Taking in the nuances of life, such as the leaves dancing on a wall when the sun shines through the window or the ripple of water as the wind grazes over it, brings beauty and connection into our lives. Listen to the pitter-patter of rain on the roof and allow yourself time to reflect, to smile within. Waking up to little things beckons us back to childhood, when noticing was instinctive. Reflect back to the first time you smelled the earthy scent of moist dirt either in a garden or a forest. Close your eyes and harken back to gazing at the stars as a child, marveling at finding the big dipper or seeing a harvest moon. By creating a practice of noticing we can reconnect with that child-like imagination that dares us to dive into our creativity. When you take time to truly see the little things, you begin to appreciate the abundant beauty that has perhaps been invisible in the past.

Noticing the little things, like sadness on a strangers’ face or the look of wonderment in a child’s eyes gives you a peek into the heart of another. Cultivating this practice of paying attention, allows you to be present in your own emotional life as well. When you are present, you live more in the moment, less in fear of the future or regret of the past. Being aware of your posture and body language polishes your intuitive skills and plugs you into the currents of the here and now. Developing sensitivity to the understated signals we receive from others, fosters empathy and positive communication.
By taking note of the small things in your life, you develop a sense of appreciation for all that went un-noticed before. Try watching the quality of your breath. If you pay attention—you can slow it down, which in turn physically provides you with a way to ease stress and calm the nervous system. For example, if you notice that your breathing is shallow and your shoulders are up around your ears; pause and breathe slowly to the count of five. Then exhale slowly to the count of five. Allow your shoulders to slide down the back, the neck elongates as the crown of the head lifts and the sitz bones root.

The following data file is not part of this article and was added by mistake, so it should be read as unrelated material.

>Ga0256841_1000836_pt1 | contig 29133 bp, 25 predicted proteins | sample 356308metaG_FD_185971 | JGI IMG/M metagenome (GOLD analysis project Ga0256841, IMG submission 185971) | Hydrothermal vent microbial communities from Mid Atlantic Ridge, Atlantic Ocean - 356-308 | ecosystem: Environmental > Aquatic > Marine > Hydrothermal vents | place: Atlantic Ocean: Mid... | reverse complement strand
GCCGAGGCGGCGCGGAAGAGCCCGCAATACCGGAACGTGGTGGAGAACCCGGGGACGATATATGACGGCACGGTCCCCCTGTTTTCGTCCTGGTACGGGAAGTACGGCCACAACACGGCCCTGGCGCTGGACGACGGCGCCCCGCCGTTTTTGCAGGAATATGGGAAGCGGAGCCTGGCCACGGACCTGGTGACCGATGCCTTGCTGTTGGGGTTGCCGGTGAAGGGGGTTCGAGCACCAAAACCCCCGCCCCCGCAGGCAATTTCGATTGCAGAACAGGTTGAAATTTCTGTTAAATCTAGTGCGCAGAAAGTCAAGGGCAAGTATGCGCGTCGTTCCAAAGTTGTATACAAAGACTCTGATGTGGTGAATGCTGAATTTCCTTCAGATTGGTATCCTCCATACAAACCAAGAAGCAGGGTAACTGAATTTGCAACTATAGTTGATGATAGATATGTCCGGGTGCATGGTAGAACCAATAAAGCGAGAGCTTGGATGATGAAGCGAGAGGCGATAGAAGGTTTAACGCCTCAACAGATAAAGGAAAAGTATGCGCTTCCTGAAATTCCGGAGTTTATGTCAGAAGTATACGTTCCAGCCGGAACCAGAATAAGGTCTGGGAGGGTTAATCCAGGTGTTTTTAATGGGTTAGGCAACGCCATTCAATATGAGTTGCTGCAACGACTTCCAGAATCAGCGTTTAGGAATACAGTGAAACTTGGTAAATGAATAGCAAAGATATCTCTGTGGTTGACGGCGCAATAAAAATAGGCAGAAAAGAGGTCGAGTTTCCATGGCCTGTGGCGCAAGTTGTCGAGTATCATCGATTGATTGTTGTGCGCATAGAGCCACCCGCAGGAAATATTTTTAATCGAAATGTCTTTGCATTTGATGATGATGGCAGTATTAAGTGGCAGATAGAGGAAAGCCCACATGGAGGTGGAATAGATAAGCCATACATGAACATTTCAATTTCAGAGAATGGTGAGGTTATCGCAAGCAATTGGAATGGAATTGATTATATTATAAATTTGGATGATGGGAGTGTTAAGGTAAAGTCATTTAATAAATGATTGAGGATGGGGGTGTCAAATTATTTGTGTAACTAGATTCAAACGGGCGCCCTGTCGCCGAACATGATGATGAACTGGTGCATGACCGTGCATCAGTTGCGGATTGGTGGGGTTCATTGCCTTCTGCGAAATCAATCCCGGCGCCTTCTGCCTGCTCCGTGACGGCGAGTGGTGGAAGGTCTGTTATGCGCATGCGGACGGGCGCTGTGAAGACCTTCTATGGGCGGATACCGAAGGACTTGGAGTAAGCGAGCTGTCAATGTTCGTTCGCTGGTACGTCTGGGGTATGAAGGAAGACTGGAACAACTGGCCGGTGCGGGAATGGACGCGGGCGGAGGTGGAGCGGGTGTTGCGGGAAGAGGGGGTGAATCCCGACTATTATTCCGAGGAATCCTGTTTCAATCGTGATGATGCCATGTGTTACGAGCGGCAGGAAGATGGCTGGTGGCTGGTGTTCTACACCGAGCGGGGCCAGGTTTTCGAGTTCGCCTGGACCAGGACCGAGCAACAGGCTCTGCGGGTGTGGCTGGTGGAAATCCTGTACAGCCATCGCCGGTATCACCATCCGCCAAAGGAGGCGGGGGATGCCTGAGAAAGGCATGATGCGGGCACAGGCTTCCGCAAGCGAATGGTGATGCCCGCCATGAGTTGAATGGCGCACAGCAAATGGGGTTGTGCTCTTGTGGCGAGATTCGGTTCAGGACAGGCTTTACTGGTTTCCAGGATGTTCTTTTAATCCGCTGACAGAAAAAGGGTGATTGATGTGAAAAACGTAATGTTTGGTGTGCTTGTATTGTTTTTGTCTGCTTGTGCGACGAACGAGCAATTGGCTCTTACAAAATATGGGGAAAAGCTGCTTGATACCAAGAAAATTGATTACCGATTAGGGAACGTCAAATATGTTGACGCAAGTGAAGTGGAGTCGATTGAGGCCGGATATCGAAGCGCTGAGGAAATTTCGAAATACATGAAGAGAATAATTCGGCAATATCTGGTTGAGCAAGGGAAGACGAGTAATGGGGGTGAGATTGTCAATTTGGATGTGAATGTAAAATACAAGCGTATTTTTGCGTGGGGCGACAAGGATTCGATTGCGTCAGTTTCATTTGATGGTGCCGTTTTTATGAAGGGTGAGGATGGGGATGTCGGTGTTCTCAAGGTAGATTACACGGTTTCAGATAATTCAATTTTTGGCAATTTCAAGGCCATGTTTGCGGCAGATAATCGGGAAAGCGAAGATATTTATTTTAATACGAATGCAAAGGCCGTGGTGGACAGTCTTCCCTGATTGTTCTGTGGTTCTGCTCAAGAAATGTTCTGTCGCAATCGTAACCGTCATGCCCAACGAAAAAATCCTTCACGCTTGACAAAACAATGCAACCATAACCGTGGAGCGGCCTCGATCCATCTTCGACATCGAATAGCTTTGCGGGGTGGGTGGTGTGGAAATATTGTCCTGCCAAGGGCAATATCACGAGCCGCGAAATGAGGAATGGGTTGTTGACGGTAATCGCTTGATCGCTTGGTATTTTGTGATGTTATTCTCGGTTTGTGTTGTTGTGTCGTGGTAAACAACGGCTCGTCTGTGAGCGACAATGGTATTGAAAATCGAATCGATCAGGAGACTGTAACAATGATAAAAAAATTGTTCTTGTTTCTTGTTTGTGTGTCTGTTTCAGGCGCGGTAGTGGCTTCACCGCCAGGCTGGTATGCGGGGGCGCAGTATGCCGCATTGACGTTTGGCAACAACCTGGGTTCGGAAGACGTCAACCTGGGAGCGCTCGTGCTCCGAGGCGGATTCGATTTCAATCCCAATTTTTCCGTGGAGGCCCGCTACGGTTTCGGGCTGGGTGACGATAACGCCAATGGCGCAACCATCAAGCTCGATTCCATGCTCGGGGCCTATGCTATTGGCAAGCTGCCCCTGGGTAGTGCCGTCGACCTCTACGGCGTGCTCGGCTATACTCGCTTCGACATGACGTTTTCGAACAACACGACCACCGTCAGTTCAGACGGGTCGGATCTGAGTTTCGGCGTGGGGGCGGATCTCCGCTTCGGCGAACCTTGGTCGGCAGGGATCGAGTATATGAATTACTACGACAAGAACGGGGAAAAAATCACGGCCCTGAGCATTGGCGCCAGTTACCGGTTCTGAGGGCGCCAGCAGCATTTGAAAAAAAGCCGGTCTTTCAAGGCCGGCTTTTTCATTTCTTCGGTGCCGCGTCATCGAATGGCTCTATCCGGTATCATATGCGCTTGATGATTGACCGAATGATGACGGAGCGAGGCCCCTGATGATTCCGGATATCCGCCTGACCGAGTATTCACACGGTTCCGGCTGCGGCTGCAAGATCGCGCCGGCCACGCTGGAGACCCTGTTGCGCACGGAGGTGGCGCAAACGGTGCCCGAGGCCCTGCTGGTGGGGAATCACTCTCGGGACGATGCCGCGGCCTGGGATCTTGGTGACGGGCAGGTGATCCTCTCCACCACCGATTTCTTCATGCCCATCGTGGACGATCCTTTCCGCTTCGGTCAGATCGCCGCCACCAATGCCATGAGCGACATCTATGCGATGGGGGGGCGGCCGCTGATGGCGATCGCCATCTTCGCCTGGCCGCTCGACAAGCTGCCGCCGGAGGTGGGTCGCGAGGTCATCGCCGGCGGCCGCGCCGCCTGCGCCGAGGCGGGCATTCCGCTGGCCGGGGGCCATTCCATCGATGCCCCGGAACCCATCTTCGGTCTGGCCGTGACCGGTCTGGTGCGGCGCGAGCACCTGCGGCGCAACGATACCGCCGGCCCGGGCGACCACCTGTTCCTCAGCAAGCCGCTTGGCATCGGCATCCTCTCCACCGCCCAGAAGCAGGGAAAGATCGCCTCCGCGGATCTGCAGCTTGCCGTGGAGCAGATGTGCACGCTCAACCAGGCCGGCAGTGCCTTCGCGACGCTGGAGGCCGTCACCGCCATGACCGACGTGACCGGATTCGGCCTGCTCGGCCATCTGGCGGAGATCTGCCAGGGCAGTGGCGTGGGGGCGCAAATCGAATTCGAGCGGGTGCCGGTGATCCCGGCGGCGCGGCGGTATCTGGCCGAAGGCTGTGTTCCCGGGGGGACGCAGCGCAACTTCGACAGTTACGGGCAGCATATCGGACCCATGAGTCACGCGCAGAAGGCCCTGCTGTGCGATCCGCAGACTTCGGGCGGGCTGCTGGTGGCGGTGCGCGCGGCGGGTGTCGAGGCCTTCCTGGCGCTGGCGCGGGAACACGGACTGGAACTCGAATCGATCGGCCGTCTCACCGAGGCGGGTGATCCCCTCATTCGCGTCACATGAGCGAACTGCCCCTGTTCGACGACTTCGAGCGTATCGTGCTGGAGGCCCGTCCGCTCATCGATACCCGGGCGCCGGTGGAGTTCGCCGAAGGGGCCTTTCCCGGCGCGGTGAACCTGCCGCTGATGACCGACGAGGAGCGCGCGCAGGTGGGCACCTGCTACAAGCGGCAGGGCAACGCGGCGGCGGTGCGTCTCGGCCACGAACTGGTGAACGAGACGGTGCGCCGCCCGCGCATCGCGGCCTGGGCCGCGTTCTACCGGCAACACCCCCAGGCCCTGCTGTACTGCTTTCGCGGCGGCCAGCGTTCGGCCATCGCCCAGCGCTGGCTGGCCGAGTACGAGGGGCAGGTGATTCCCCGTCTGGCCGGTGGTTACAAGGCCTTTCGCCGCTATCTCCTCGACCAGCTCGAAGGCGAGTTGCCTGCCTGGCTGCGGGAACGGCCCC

By noticing the little things in life, the sun on your face on a lazy afternoon, sharing a chat with a friend, creates a life filled with contentment and joy that is not dependent on how much money you have or what you own. .
Perhaps in the upcoming week notice the little things in your life and maybe even write them down. If you live in the middle of a bustling city, find a park or a street where there are lots of trees to admire. Notice your inner feelings and how often you smile. Listen for the sounds of children playing or smell the familiar rich scent of your coffee or tea. Noticing wakes you up to the moments of your life and gives you permission to slow it down. Not all pleasures in life have to be bought. Simply sitting under a tree for a few moments can give you back the freedom to daydream and to reconnect with the many gifts in your life. Noticing the little things gives value to what has been surrounding you all along.


Valuing Traditions in Life